In the 5th century an Egyptian priest was disciplined by Nestorius, the Patriarch of Constantinople, for describing Mary the mother of Jesus as Θεοτόκος, “theotokos”. Cyril, the Patriarch of Alexandria, decided to use this as a pretext for a bid for supremacy in the eastern church. After much wrangling, a council was scheduled at Ephesus in 431. This was held before Nestorius’ supporters could arrive, and duly pronounced that Cyril was right and Nestorius was wrong. When the other side did arrive, they held their own council and voted the opposite.
Both sides then appealed to the emperor, Theodosius II, who was in fact a cypher. The imperial government was in the hands of the eunuch Chrysaphius. Chrysaphius responded as any rational man would, and sent both combatants into exile. Cyril then carried out a campaign of bribery of important individuals in Constantinople, to be allowed to return. Incredibly a list of bribes is preserved among his correspondence. A vicious political struggle followed, from which Cyril emerged victorious.
Thereafter this word became a watchword, that none might contradict, and to which all must subscribe as a test of loyalty. These days we know something about the use of language to demonise your enemies and seize power. In the jargon of 20th century communist society, Nestorius and his supporters were purged. This word, Θεοτόκος, was the tool used to force them out, to seize their positions and property. They’re still out there, fifteen centuries later. As for Cyril’s supporters, drunk with power and their victory, they ran rampant for a decade, even going so far as to threaten the emperor’s sister, Pulcheria.
But when Theodosius died in 450 AD, Pulcheria married a general named Marcian, who convened the council of Chalcedon. Payback time! Chalcedon duly used the same technique to purge the extreme Cyrillians, and this led to yet another fifteen centuries of schism.
This distasteful series of events is one reason why the councils after Nicaea are never really taken seriously in the English-speaking world. It is one reason why Cyril of Alexandria is regarded with distaste. Nothing about this business has any meaning other than the ambition of a few reckless and greedy people. The word Θεοτόκος is not scriptural, and if it had been, it was plainly simply a pretext for injuring others.
In English Θεοτόκος is usually rendered as “Mother of God”. This does not help its case in any way. The mind instinctively recoils from the idea that God, who is uncreated, has a mother!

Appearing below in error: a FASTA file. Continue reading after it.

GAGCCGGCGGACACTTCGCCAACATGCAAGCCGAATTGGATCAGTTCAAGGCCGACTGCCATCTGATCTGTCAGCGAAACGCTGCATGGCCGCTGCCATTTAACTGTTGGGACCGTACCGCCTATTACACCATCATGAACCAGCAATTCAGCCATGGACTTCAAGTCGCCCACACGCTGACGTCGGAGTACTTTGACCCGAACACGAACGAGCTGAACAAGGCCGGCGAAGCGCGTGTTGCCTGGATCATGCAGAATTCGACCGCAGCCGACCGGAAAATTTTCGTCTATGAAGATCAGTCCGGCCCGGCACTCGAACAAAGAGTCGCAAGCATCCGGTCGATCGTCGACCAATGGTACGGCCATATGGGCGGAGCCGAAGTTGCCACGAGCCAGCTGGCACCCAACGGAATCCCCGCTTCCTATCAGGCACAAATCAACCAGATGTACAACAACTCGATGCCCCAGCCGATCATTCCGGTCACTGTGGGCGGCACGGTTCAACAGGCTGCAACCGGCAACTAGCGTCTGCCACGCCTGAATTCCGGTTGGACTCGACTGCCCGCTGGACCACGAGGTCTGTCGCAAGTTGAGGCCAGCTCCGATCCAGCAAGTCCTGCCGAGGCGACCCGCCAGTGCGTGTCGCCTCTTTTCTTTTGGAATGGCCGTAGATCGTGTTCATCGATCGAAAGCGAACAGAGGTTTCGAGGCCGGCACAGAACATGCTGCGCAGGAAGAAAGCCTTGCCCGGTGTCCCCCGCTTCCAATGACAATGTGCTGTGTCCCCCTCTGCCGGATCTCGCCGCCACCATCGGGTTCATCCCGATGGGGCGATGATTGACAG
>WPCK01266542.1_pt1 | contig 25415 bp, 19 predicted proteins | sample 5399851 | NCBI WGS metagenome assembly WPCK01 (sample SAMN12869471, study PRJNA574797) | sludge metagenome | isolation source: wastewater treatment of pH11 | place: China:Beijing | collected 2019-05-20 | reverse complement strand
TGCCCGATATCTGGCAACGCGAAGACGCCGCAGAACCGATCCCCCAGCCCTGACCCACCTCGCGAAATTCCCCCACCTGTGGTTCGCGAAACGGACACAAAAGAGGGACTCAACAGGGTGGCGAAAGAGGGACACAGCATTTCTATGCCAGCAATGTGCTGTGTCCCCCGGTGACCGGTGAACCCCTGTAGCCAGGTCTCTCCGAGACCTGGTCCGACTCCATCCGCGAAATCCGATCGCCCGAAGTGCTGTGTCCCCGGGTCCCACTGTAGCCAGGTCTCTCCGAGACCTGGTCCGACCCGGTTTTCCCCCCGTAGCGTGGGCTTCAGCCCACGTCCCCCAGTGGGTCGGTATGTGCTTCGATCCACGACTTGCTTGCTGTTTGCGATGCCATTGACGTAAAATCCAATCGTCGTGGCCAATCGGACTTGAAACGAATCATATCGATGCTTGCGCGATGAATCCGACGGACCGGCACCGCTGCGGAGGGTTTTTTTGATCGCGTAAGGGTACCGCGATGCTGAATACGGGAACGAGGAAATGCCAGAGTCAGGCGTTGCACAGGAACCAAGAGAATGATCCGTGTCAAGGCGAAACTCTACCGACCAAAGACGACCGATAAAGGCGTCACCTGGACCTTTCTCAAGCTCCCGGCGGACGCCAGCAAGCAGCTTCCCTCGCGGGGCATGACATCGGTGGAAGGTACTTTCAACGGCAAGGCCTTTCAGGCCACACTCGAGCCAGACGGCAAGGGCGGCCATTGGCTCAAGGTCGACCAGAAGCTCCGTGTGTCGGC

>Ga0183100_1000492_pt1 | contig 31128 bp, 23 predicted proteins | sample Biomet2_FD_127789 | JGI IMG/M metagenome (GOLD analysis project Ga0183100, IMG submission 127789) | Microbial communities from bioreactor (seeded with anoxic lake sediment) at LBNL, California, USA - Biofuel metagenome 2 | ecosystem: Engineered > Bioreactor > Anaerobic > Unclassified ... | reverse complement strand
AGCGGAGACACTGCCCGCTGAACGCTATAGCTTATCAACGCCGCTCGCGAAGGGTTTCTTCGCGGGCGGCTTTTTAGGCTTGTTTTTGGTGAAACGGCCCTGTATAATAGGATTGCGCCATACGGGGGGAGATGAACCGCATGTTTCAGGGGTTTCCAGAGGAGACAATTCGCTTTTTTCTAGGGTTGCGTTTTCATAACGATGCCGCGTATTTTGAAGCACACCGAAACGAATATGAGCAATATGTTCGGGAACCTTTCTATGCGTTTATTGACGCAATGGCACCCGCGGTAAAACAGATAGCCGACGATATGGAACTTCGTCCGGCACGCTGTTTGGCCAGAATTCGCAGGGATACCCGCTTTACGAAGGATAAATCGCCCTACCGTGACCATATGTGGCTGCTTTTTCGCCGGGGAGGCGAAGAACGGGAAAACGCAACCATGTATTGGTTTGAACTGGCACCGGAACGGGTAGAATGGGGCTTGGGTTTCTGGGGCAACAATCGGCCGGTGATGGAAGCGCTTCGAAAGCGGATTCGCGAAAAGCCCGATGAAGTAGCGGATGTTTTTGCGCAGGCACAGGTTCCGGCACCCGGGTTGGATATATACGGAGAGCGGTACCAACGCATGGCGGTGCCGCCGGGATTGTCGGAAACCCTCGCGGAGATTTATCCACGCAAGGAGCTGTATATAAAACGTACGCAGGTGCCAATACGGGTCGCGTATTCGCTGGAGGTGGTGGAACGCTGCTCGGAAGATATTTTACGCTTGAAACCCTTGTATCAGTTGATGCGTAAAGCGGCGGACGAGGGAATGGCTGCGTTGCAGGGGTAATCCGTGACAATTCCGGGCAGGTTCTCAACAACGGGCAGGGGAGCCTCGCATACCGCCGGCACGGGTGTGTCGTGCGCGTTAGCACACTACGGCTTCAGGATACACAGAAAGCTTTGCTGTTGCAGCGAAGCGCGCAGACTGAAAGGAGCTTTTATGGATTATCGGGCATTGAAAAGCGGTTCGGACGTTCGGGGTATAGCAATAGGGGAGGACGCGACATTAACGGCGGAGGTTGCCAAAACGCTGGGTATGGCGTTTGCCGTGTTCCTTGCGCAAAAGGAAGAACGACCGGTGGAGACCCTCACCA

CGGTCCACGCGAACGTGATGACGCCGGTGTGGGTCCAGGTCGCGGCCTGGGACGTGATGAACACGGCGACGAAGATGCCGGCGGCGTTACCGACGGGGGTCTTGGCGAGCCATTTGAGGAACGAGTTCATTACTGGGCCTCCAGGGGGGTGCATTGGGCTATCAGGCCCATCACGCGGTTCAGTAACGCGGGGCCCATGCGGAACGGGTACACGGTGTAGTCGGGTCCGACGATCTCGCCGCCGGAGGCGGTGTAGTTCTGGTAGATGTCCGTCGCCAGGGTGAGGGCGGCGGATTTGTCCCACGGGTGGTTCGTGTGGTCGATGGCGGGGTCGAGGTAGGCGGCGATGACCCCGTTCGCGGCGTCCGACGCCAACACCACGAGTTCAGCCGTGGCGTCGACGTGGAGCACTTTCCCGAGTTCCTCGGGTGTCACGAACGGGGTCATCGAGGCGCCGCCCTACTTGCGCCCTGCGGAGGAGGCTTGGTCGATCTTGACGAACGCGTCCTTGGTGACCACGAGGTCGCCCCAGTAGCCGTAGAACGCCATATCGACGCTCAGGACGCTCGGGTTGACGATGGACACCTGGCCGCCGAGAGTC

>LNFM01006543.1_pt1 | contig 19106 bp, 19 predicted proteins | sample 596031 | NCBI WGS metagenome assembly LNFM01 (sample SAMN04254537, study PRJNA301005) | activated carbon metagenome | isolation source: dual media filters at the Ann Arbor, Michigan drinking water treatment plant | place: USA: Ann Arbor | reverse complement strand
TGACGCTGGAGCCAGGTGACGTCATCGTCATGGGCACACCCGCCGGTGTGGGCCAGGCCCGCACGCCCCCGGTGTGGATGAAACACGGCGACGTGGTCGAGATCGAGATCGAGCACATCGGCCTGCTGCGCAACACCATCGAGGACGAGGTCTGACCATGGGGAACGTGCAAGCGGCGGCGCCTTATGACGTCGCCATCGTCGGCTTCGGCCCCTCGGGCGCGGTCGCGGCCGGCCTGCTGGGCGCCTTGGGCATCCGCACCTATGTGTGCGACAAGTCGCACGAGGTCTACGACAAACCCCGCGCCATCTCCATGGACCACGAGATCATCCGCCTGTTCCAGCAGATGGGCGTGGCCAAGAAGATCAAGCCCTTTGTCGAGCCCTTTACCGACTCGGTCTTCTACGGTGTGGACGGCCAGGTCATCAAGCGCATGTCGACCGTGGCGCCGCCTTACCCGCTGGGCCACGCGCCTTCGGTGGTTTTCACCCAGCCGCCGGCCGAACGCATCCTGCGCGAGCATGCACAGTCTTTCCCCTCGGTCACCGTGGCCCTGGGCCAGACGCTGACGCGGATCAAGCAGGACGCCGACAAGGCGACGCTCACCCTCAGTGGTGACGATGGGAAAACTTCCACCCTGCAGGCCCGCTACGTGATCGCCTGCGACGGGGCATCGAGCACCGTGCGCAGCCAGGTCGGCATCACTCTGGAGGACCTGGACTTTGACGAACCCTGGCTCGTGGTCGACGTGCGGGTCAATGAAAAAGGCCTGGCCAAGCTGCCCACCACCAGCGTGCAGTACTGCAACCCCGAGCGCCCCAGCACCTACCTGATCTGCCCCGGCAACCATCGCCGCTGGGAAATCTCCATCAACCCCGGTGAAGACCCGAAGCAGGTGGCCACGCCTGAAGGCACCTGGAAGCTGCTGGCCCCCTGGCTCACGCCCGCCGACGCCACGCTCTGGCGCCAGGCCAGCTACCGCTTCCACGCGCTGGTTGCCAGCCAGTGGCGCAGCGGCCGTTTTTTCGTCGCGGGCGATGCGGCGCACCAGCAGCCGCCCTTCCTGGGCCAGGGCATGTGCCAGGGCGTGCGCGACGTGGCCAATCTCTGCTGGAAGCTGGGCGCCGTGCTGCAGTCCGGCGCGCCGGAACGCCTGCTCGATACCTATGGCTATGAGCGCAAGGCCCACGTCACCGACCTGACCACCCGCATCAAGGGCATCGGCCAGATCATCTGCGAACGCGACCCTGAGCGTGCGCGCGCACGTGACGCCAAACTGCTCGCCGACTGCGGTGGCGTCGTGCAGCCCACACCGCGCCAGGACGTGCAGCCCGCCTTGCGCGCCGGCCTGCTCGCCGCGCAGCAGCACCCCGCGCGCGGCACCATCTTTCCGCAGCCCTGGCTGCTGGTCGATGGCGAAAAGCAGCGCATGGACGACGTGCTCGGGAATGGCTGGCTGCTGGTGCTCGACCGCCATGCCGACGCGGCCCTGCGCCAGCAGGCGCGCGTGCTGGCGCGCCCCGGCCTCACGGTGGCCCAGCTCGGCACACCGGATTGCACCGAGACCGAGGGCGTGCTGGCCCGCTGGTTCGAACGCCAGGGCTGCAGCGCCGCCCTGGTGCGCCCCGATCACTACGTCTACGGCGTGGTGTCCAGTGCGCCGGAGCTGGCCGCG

But searching the web, I came across something interesting. Is it possible that this is simply a very bad translation of the idea?
The following remarks (here) made me think:
Theotokos derives from the Greek terms: Theos / ‘God’; and tiktein / ‘to give birth’. Mary is the Theotokos, the one who gave birth to God. This single word sums up the meaning of Luke’s phrase: ‘Mother of the Lord’ (Lk 1:43) and represents a counterpoint to John’s teaching that the ‘Word was made flesh’ (Jn 1:14).
I find in Latin, likewise, Dei genetrix, rather than mater dei.
These may seem like small differences, but there is quite a difference between the idea of “one who gave birth to God” and “mother of God”. The first merely summarises that Mary was the mother of the Lord Jesus Christ, who is God the Son incarnate. The latter implies that God did not exist before Mary gave birth to him, any more than you or I existed before we were brought into the world.
If so, possibly we should all stop translating Theotokos as “mother of God”. Whatever it may say in Greek, or may have said at the time, in English it is a huge obstacle to most people.
One thing is certain, from all this. The word Theotokos is a terrible word to describe Mary. By its fruits you shall know it. It is not biblical. It can only be used by the logical reasoning of fallible men. The doctrine is the product of the work of an ambitious fifth century bishop whom none of us like much, and who used it for the most evil purposes possible. It became part of church dogma through a corrupt council and a process of bribery and corruption. Let’s get rid of it.